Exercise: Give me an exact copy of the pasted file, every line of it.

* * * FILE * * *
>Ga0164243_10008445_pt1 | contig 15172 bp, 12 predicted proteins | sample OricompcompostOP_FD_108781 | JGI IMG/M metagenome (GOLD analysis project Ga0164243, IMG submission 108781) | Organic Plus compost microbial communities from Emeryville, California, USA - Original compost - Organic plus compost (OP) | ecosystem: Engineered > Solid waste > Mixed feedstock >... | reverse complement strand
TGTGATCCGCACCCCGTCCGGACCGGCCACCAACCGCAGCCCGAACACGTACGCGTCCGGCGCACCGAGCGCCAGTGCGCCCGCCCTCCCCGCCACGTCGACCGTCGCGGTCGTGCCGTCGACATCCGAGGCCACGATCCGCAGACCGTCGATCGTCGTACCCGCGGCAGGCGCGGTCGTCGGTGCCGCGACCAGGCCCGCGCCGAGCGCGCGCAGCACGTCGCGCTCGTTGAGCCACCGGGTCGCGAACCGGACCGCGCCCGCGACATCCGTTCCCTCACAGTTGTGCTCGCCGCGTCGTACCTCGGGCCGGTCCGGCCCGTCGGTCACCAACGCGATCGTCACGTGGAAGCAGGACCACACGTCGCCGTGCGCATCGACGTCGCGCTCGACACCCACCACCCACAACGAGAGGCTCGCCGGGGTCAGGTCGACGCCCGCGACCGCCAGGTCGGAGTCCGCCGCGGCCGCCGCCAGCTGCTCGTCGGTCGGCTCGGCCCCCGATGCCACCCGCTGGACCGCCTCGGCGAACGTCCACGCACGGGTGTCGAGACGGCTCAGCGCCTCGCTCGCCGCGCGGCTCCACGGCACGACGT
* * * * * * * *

>Ga0164243_10008445_pt1 | contig 15172 bp, 12 predicted proteins | sample OricompcompostOP_FD_108781 | JGI IMG/M metagenome (GOLD analysis project Ga0164243, IMG submission 108781) | Organic Plus compost microbial communities from Emeryville, California, USA - Original compost - Organic plus compost (OP) | ecosystem: Engineered > Solid waste > Mixed feedstock >... | reverse complement strand
TGTGATCCGCACCCCGTCCGGACCGGCCACCAACCGCAGCCCGAACACGTACGCGTCCGGCGCACCGAGCGCCAGTGCGCCCGCCCTCCCCGCCACGTCGACCGTCGCGGTCGTGCCGTCGACATCCGAGGCCACGATCCGCAGACCGTCGATCGTCGTACCCGCGGCAGGCGCGGTCGTCGGTGCCGCGACCAGGCCCGCGCCGAGCGCGCGCAGCACGTCGCGCTCGTTGAGCCACCGGGTCGCGAACCGGACCGCGCCCGCGACATCCGTTCCCTCACAGTTGTGCTCGCCGCGTCGTACCTCGGGCCGGTCCGGCCCGTCGGTCACCAACGCGATCGTCACGTGGAAGCAGGACCACACGTCGCCGTGCGCATCGACGTCGCGCTCGACACCCACCACCCACAACGAGAGGCTCGCCGGGGTCAGGTCGACGCCCGCGACCGCCAGGTCGGAGTCCGCCGCGGCCGCCGCCAGCTGCTCGTCGGTCGGCTCGGCCCCCGATGCCACCCGCTGGACCGCCTCGGCGAACGTCCACGCACGGGTGTCGAGACGGCTCAGCGCCTCGCTCGCCGCGCGGCTCCACGGCACGACGT